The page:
Monday, 10 August 2009

Found; The grave of Blind Willie Johnson

Jazz, Blues, Ragtime and Country are full of Holy Grail artifacts which believers have spent years and in some cases decades in search of in the apparent hopes that finding them will open the discoverer to some sort of link to a mystical and misty musical past. Some of these icons have actually been found (photos of Robert Johnson) others have not (Edison cylinders by Buddy Bolden, recordings by ragtime pianist/composer James Scott), and then there are the lost graves of those who died in hopeless but romantic obscurity. Oddly three of the most sought after have been from Texas; namely bluesman Henry Thomas (no photos of him either by the way) and gospel bluesmen Washington Phillips and Blind Willie Johnson. The circumstances behind the death and burial of Phillips were cleared up a few years back, and now it's the turn of Blind Willie Johnson.
Blind Willie Johnson is legendary for his harsh fire and brimstone howling and scorching slide playing backed by the plaintive keening of his wife in a series of recordings made in the 1920's. Although all of his recordings are religious in subject matter and therefore not technically blues, stylistically they are amongst the most powerful blues recordings of his, or any other era and would be covered by the likes of Led Zeppelin, Fairport Convention, Mississippi Fred MacDowell, Eric Clapton, Bob Dylan, The Greatfull Dead, Nina Sinome, Rev. Gary Davis, Nick Cave, Bruce Springsteen, Peter Paul & Mary, Bruce Cockburn, Ben Harper, Beck and the White Stripes. So unique and otherworldly were his recordings that Carl Sagan insisted on including a copy in the Voyager Explorer Spacecraft disk of earth sounds along with Chuck Berry, Louis Armstrong, Glen Gould, Stravinsky, Bach and Beethoven and a whole lot of world and folk music, to introduce earth culture to any possible alien explorer that may yet find it. Like most other rural performers of his era his recording career was wiped out by the great depression and he died in abject poverty in 1945 in Beaumont Texas after his house burned down and he was forced to live in the burned out ruins as he had no other place to go. He caught pnemonia and died shortly thereafter and he was buried in an unmarked pauper's grave.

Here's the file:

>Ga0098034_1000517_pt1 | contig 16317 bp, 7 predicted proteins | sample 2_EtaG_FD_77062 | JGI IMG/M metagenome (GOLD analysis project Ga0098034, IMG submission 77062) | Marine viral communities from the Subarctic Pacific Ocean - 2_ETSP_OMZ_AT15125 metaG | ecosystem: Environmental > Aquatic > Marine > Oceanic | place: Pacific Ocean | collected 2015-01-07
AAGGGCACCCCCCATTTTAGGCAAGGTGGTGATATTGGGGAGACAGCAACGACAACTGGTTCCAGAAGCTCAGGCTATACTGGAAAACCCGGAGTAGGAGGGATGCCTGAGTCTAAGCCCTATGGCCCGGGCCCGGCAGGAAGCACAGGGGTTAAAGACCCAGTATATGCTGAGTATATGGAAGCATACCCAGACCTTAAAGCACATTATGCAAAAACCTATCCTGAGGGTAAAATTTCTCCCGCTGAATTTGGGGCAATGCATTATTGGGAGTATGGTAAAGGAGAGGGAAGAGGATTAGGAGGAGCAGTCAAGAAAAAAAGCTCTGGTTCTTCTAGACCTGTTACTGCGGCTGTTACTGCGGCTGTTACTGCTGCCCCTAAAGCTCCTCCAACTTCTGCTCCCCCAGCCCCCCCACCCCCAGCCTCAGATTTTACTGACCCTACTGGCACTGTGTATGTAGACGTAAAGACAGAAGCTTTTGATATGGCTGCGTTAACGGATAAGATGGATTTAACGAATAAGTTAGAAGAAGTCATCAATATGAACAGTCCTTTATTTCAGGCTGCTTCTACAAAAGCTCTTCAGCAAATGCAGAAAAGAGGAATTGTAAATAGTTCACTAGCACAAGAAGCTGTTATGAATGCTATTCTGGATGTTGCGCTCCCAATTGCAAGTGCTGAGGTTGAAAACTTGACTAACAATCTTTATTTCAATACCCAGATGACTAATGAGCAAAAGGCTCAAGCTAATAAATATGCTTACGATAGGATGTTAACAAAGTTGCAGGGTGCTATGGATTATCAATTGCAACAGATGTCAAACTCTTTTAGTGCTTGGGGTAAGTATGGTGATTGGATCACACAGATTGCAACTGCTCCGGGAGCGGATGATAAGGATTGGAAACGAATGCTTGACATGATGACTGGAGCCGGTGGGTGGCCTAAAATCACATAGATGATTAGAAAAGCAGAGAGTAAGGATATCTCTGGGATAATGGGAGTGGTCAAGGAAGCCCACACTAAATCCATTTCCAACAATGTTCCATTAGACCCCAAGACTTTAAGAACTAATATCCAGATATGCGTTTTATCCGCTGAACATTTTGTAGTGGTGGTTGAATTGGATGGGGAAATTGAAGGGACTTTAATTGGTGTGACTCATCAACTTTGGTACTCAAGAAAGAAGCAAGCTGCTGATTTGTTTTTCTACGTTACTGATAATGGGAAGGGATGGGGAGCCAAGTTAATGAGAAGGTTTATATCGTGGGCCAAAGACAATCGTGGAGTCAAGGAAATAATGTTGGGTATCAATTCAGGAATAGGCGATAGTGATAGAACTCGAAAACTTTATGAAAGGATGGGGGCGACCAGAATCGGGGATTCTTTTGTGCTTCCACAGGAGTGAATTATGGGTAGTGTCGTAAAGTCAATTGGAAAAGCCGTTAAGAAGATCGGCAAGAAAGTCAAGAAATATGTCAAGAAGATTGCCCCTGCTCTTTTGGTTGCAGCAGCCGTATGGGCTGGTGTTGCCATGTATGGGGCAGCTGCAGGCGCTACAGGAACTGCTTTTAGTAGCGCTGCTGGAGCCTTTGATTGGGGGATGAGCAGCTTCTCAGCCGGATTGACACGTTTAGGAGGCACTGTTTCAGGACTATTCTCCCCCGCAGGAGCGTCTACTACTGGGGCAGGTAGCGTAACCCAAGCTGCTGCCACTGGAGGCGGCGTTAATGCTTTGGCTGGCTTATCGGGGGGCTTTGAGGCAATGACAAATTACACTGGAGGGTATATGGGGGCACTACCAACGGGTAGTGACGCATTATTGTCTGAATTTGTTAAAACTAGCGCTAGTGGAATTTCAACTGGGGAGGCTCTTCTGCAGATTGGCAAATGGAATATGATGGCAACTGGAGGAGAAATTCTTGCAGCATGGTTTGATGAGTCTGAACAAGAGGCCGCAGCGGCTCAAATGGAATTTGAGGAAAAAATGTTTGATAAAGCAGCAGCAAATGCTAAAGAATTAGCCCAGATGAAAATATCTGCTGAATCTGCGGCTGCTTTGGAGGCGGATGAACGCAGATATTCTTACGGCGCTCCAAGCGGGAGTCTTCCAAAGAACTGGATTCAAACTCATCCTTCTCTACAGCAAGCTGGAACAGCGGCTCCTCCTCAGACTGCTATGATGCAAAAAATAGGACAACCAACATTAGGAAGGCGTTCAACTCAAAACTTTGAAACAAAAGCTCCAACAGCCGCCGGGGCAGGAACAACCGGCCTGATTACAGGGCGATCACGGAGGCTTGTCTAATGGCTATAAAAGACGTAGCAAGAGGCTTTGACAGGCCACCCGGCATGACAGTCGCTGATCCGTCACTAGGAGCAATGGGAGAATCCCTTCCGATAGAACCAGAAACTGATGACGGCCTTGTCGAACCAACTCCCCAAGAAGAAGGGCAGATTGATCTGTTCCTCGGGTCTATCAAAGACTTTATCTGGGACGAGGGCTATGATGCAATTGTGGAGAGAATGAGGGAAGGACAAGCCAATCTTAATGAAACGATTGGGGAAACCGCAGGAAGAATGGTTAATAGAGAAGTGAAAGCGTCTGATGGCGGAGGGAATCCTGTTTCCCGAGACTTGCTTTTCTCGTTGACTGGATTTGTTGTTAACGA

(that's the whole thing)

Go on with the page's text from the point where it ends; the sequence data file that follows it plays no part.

Starting with the 1960's blues revival there were attempts to locate his grave and give him a proper marker as had already been done for Robert Johnson and Bessie Smith however nobody had been able to find it until now. Blues researcher and fellow Texan Charles Ortman following on the previous searches by blues researchers Samuel Charters who had started his search in the 1950's and more recently Micheal Corcoran who had found a death certificate but gave up the search for a grave in 2003. Ortman decided that the previous failures to find a gravestone must mean that Johnson was buried in an unmarked and segregated potter's field and after a careful search of the burial records he is now convinced that he has located the grave in the "coloured" section of The Blanchette Cometary in Beaumont which is actually still separated from the "white" section by a chain link fence. In his exhaustive search Ortman made use of old industrial maps and satellite photos as well as other old documents and records.

Ortman has submitted an application to the Texas State Historical Commission (THC) which must okay any monument to built on public land. The THC is expected to give it's answer this fall and then a monument will be unveiled soon thereafter, an unknown benefactor has already pledged $1500 to erect a marker. Now Ortman can get to work finding a photo for Henry Thomas if not his grave, unless he turns out to be still alive of course.

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